FARMINGTON — A large multimedia exhibit featuring about 50 artists, poets and writers, “Transcendence: Beyond the Ordinary,” opened Tuesday at the Emery Community Arts Center at the University of Maine at Farmington.

A reception will take place from 2 to 5 p.m. Sunday, Jan. 28. The exhibit will continue through March 22, and the center is open daily from 11 a.m. to 6 p.m.

Five local artists and curators, Mary McFarland, Dona Seegers, Mardy Bogar, Mary Beth Morrison and Jan Royall, have spent hours filling the large space, including the gallery, halls, floor, walls and ceiling of the community art center.

“It’s been a year in the making,” Royall said of the juried show for which pieces of art in different mediums were submitted and approved for the exhibit.

When McFarland viewed the arts center shortly after it opened in 2011, she was impressed with the building and gallery, she said.

She decided she wanted to do a show in the space.

The five artists, now known as the Spiral Artists, came together two years ago to help create an exhibit called “Spiral, A Journey Without End,” she said. They decided last year that they were ready to undertake another show and the art center welcomed them back, she said.

About 50 artists, using a variety of mediums and techniques, have submitted 100 pieces of art, poetry and writing to fill the space, McFarland said.

“We’re very fortunate to have (the space) in this community,” she said.

During Sunday’s opening reception, there will be a stage performance featuring two artists who create paintings through dance — their footprints can be seen on their canvas. A troupe of local hand drummers will also perform.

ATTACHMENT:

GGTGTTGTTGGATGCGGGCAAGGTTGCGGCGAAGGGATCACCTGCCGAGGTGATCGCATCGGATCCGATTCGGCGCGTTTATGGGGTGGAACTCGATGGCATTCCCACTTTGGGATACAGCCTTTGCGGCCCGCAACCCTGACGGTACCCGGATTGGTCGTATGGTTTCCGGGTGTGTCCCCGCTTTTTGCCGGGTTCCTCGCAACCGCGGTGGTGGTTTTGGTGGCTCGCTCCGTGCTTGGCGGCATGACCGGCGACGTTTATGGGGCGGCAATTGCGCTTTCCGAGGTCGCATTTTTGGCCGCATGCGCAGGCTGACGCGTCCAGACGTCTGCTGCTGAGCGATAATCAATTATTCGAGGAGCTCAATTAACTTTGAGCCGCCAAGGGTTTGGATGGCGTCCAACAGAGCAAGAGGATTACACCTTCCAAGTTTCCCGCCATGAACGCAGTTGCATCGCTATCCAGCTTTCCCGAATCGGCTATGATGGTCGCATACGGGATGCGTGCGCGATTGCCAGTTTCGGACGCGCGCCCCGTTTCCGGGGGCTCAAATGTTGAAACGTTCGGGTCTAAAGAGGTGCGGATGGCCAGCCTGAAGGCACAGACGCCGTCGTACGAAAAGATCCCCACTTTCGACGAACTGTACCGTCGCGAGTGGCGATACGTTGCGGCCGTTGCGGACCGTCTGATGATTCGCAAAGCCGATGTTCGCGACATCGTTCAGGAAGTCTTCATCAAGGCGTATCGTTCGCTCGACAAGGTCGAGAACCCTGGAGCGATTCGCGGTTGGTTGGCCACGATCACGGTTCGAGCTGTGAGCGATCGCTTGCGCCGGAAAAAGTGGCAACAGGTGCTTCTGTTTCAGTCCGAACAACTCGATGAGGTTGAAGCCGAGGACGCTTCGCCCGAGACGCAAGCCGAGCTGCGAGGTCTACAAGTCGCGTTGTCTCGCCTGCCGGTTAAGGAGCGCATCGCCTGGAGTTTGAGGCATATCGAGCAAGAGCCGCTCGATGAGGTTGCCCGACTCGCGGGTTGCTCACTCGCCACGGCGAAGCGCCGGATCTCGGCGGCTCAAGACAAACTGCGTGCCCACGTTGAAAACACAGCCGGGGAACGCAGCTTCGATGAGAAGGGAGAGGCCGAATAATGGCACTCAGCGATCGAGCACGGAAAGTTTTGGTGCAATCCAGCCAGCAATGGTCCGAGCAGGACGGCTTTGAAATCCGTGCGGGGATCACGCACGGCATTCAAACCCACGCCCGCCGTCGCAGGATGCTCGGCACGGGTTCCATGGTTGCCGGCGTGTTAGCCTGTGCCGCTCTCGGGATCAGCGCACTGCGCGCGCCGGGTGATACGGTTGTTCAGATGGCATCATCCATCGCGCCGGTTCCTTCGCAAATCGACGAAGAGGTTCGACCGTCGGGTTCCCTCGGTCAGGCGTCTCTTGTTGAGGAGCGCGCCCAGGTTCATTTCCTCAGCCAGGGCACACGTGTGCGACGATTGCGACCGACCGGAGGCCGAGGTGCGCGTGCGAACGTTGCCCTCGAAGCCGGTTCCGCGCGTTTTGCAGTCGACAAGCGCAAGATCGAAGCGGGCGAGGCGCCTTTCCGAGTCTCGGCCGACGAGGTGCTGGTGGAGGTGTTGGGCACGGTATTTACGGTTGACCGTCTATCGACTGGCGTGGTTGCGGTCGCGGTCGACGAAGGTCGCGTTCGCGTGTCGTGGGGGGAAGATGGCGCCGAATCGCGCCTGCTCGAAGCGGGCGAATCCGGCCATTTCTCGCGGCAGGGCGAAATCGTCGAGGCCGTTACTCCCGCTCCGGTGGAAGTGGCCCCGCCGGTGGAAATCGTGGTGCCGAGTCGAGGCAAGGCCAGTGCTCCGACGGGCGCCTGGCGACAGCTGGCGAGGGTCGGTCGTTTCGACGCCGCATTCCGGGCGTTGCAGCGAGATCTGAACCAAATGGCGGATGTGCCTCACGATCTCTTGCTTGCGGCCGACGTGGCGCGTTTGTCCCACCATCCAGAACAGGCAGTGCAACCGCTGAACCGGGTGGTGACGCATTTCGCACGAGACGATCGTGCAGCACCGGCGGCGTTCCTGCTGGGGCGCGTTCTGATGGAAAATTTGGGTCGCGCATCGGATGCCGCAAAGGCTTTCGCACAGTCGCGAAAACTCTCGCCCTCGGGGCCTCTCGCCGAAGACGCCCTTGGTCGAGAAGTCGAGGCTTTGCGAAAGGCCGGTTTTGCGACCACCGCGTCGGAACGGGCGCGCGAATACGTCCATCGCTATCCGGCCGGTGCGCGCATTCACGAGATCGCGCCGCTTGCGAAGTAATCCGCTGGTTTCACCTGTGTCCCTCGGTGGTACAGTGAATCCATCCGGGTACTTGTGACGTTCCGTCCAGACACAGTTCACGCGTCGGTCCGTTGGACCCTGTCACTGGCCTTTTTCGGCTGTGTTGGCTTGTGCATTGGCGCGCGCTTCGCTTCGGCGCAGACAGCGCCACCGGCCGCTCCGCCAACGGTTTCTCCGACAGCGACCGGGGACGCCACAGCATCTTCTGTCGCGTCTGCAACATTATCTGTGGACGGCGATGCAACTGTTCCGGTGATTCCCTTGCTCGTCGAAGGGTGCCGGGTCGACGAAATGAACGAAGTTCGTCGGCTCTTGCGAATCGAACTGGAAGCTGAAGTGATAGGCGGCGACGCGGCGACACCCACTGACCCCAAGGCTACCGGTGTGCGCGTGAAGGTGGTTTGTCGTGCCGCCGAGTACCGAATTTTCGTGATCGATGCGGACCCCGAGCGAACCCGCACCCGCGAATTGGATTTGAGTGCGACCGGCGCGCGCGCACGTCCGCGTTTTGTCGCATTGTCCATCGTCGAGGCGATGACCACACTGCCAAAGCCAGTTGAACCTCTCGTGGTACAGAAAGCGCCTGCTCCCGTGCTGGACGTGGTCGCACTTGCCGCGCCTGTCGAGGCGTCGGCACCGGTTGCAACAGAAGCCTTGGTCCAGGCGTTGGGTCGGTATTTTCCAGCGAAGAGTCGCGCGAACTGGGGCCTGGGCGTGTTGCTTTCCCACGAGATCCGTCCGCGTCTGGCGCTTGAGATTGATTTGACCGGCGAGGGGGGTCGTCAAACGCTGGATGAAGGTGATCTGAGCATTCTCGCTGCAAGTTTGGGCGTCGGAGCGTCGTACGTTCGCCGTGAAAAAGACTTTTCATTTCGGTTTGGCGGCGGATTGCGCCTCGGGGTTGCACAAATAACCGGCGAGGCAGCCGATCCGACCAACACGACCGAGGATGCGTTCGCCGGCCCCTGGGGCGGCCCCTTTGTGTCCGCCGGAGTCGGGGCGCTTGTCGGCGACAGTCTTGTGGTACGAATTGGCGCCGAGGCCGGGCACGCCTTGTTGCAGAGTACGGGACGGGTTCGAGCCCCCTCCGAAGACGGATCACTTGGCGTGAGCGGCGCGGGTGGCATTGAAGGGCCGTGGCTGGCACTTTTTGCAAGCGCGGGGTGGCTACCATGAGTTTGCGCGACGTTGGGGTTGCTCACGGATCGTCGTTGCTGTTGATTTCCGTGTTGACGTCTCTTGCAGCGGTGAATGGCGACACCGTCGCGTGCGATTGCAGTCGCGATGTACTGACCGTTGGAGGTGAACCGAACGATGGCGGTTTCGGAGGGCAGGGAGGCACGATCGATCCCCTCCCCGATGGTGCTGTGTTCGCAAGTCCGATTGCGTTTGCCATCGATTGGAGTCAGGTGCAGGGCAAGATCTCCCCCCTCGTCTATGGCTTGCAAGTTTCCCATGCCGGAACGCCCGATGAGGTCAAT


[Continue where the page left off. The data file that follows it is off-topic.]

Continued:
It is unusual to have performing and visual artists exhibit in the same space, Royall said.

The five curators recruited other artists to show their work, including some emerging artists who are just beginning in their chosen medium.

“It’s a very extensive showing,” Seegers said.

As the works arrived during the past few weeks, the curators began processing where to place them, grouping them and making changes until all the pieces came together in a “cohesive, beautiful show,” Royall said.

For each artist, there is a design process to create their piece, Seegers said. But as curators, there is an added design process of fitting the pieces together.

Sometimes that means redoing the layout a few times.

We work by consensus, she said.

The challenge has been to use the whole space — from gallery to hallways and windows. One large, welded piece welcomes visitors at the door of the art center.

An area for people to gather and read essays is available, along with an interactive board where viewers can post their thoughts. A Zen garden provides a contemplative area where participants can try their hand at raking sand, Seegers said.

“We want this to be about remembering and recording those moments in our lives that have been magical, profound, transforming or inspirational,” McFarland, a Farmington fabric artist who spearheaded the vision for the exhibits, said in a release.

The exhibit and Sunday’s reception are free and open to the public.

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